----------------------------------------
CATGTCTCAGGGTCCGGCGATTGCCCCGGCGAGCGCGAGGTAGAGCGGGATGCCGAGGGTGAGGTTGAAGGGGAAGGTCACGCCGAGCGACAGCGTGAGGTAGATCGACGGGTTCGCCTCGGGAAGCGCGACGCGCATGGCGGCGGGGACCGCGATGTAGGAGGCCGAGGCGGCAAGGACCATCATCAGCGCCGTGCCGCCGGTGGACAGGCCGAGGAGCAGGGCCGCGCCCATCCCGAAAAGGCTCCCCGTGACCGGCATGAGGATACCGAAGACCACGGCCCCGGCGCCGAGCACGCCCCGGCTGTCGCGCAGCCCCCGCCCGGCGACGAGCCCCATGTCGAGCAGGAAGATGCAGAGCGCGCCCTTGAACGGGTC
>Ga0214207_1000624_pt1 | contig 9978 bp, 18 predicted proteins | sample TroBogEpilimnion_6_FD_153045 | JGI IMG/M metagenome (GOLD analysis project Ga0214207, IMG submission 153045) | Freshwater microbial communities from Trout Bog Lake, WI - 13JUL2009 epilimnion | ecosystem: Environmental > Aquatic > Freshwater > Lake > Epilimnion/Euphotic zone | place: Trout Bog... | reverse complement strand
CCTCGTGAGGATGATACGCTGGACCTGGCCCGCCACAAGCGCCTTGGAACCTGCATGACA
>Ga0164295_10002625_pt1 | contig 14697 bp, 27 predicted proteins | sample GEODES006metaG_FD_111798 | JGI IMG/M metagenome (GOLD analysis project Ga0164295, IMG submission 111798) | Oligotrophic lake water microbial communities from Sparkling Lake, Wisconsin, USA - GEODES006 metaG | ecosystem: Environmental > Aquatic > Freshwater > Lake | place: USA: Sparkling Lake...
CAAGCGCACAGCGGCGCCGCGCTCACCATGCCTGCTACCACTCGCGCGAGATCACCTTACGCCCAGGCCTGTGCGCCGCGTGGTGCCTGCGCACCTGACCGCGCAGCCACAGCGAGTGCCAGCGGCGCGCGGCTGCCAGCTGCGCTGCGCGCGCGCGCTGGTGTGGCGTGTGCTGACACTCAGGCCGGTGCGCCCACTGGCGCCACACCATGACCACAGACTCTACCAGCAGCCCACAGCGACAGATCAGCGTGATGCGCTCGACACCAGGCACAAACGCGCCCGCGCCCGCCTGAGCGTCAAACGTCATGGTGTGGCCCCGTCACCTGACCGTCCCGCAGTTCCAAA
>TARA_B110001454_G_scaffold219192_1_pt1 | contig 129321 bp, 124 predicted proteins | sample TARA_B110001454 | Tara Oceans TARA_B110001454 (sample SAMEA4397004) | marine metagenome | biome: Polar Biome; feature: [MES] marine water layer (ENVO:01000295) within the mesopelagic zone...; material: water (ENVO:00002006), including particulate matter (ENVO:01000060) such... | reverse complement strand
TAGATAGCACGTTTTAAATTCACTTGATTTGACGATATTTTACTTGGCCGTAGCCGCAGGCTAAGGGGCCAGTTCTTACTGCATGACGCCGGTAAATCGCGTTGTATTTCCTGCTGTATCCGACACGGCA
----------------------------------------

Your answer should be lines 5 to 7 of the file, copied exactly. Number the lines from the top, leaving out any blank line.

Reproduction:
CAAGCGCACAGCGGCGCCGCGCTCACCATGCCTGCTACCACTCGCGCGAGATCACCTTACGCCCAGGCCTGTGCGCCGCGTGGTGCCTGCGCACCTGACCGCGCAGCCACAGCGAGTGCCAGCGGCGCGCGGCTGCCAGCTGCGCTGCGCGCGCGCGCTGGTGTGGCGTGTGCTGACACTCAGGCCGGTGCGCCCACTGGCGCCACACCATGACCACAGACTCTACCAGCAGCCCACAGCGACAGATCAGCGTGATGCGCTCGACACCAGGCACAAACGCGCCCGCGCCCGCCTGAGCGTCAAACGTCATGGTGTGGCCCCGTCACCTGACCGTCCCGCAGTTCCAAA
>TARA_B110001454_G_scaffold219192_1_pt1 | contig 129321 bp, 124 predicted proteins | sample TARA_B110001454 | Tara Oceans TARA_B110001454 (sample SAMEA4397004) | marine metagenome | biome: Polar Biome; feature: [MES] marine water layer (ENVO:01000295) within the mesopelagic zone...; material: water (ENVO:00002006), including particulate matter (ENVO:01000060) such... | reverse complement strand
TAGATAGCACGTTTTAAATTCACTTGATTTGACGATATTTTACTTGGCCGTAGCCGCAGGCTAAGGGGCCAGTTCTTACTGCATGACGCCGGTAAATCGCGTTGTATTTCCTGCTGTATCCGACACGGCA